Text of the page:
File spoon-archives/habermas.archive/habermas_2000/habermas.0012, message 13


Subject: Re: HAB: Anyone for Habermas on Freud? <fwd> / F. van Gelder
Date: Sat, 16 Dec 2000 10:43:49 -0500 (Eastern Standard Time)


> Date: Fri, 15 Dec 2000 22:27:25 +0100 From: "F. van Gelder" 
<f_van_gelder-AT-hotmail.com>:

> 1) at the *methodological* level, the relationship of Critical Theory (CT) to 
Psychoanalysis (PA)

If I may... I'm not sure there is a relationship between Critical Theory and 
psychoanalysis! - at least not anything resembling Freudian psychoanalysis. 
Only a few theorists, that I've encountered, have written on Freud/Habermas: 

Jay Bernstein - Recovering Ethical Life
Slavoj Zizek - The Metastases of Enjoyment
Joel Whitebook - Perversion and Utopia
Thomas McCarthy - The Critical Social Theory of JH
Peter Dews - The Limits of Disenchantment
Gadamer - in the Habermas/Gadamer debate
Adolf Grunbaum - The Foundations of Psychoanalysis
Rainer Nagele - Reading after Freud
Christopher Nichols - an article "Science or Reflection"
Paul Ricoeur - scattered remarks, esp. on the Gadamer/Habermas debate
Tod Sloan - Damaged Life
Steven Vogel - Against Nature ...

(a rather long list of men I should add)

Further references would be highly highly appreciated! I have found J 
Bernstein, J Whitebook and R Nagele to be the most helpful. Thomas McCarthy's 
comments in his book are also important: Perhaps, McCarthy notes, "we have 
taken the model too literally, and there is no need to find a correlate for 
every feature of the psychoanalytic situation" (McCarthy 1978: 212). Which 
basically means that psychoanalysis retains only metaphorical employment. It is 
a figure and little more('take the episteme and run!').

Hypertext: I think that one way to get 'back' to psychoanalysis might be best 
explored through the work of Habermas and Judith Butler. Butler places 
sexuality/gender at the centre of most of her analyses (as does 
psychoanalysis). Habermas pretty much ignores the entire question of sexuation 
(as Nagele points out). Starting with sexuality and discourse might be a good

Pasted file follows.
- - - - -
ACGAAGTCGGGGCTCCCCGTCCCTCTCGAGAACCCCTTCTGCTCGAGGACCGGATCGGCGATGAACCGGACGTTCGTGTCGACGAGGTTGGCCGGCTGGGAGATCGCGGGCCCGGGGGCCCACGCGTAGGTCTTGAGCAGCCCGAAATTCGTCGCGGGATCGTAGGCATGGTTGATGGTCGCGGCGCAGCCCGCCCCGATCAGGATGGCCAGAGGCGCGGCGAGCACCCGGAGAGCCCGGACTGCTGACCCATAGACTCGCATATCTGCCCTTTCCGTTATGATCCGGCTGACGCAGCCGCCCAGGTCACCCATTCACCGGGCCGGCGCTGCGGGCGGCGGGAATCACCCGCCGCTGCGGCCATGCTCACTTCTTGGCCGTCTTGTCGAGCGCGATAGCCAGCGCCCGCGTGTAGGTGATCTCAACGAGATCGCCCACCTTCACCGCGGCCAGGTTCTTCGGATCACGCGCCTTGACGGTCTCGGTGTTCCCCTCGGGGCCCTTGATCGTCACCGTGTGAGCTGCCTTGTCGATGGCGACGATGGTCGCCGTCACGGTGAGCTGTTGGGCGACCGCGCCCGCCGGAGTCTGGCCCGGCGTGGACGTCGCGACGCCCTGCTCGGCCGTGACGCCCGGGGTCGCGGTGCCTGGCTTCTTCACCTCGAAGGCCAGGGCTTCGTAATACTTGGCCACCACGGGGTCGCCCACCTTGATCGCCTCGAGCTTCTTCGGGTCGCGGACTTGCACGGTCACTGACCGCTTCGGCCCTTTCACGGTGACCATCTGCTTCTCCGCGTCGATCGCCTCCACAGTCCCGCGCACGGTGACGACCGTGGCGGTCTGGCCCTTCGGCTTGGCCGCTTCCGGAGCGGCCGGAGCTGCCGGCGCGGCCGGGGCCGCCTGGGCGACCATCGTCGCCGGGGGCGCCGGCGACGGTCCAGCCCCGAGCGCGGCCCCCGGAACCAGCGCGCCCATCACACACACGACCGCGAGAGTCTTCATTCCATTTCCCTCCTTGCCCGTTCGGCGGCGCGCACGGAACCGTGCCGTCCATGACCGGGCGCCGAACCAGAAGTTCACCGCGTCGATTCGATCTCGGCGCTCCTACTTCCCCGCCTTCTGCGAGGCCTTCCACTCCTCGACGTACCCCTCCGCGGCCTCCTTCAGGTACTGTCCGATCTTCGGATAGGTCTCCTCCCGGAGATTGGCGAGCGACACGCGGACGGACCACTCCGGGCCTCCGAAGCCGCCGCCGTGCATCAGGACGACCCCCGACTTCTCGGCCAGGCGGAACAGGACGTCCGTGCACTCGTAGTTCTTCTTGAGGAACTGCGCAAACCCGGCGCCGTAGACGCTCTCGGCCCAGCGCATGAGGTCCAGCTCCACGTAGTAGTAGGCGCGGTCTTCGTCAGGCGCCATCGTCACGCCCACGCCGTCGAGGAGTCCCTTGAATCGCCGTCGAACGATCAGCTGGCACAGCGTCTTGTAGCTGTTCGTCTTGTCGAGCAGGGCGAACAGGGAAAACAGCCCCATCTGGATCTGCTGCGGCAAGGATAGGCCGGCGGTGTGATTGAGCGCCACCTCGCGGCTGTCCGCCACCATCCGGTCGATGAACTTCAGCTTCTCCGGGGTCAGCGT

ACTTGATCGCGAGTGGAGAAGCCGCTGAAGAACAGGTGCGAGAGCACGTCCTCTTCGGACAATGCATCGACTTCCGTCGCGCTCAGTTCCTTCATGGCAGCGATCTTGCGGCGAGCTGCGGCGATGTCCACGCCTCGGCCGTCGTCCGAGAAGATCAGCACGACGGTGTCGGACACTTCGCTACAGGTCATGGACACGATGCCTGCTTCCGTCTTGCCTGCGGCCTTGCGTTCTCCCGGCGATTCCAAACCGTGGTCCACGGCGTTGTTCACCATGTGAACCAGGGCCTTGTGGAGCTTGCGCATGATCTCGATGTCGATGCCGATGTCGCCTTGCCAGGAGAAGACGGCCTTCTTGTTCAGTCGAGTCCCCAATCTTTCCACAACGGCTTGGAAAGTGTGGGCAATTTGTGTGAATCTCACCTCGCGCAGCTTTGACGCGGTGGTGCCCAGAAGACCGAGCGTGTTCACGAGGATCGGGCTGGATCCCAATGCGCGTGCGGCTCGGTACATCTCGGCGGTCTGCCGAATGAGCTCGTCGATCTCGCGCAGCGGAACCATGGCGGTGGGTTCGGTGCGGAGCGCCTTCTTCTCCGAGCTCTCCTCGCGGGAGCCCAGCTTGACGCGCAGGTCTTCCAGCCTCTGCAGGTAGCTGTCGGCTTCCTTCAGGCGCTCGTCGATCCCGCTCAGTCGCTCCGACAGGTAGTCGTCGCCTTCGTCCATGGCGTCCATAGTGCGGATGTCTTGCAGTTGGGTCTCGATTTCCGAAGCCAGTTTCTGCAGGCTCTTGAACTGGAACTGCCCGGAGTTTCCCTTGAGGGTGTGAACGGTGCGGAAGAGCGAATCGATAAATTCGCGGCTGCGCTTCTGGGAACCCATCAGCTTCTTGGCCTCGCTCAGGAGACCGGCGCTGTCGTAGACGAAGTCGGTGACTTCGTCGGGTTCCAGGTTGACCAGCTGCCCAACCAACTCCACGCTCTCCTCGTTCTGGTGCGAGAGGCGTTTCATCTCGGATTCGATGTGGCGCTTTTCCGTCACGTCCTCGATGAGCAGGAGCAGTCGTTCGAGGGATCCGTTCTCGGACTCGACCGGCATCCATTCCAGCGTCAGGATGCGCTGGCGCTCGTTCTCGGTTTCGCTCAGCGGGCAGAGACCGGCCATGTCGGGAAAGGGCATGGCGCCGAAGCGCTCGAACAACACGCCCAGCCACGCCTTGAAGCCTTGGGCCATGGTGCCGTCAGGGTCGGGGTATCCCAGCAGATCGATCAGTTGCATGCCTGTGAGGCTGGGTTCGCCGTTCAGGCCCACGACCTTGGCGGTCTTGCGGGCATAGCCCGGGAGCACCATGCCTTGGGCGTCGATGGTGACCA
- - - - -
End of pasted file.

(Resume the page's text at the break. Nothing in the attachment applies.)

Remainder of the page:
idea (Barbara Fultner is the only theorist I've read who has thought about 
Habermas and Butler).

> 2) at the *theoretical* level, the relationship of
> Uebertragung/Gegenuebertragung (transference/ countertrans-
> ference) in contemporary PA versus the analysis of truth
> claims in speech act theory;

Yes! Transference is a crucial concept. There has been some talk about empathy 
in discourse but I'm in agreement with Benhabib and Arendt on this point: 
empathy invovles a dissolution of the self, it is exactly what a 'strong' 
critical theory must avoid relying on. The transferential relation, it seems to 
me, is far more important. McCarthy asks, however, what does transference in 
politics mean? This is an important question. He tends to sidestep it by simply 
saying that it is a problem. But I think it needs to be explored because, 
despite the problem - this is precisely what needs to be accounted for! So 
instead of ending with the question, "What does transference or 'working 
through' on a political level mean?" I'm tempted to say that this is *the* 
question for a psychoanalytically involved Critical Theory.

I've recently become quite interested in the idea of 'ideals' and 'seduction.' 
It seems to me that Habermas's CT has been 'seduced' by some of its operational 
ideals... (I'll spare a more technical and philosophical explanation here).


We should note a few things: first, as far as I can tell, Habermas hasn't 
changed his mind about his initial reading of Freud in KHI - in PDM he uses 
his reading of Freud against Foucault... almost without modification from his 
earlier argument against Gadamer (imagine that! - the same argument applies to 
both hermeneutics and post-structuralism). Second, Habermas doesn't seem to 
have changed his mind much about the non-linguistic foundations of the 
Unconscious. Although he does incorporate a kind of drive theory (which he 
argues must avoid false objectivism), he leaves no room for the coexistence of 
drive and desire and cognition (the figure of the Mobius strip is important 
here because it illustrates the entwinement) [ie. Habermas reduces the Uncs to 
language]. Third - wither Oedipus? Fourth - the idea of truth in psychoanalysis 
and critical theory is substantially different. In psy, it has to do with the 
'truth of desire' and less the validity of discursively formulated truth 
claims...

Errr... Obviously I have a lot to say about this...

ken



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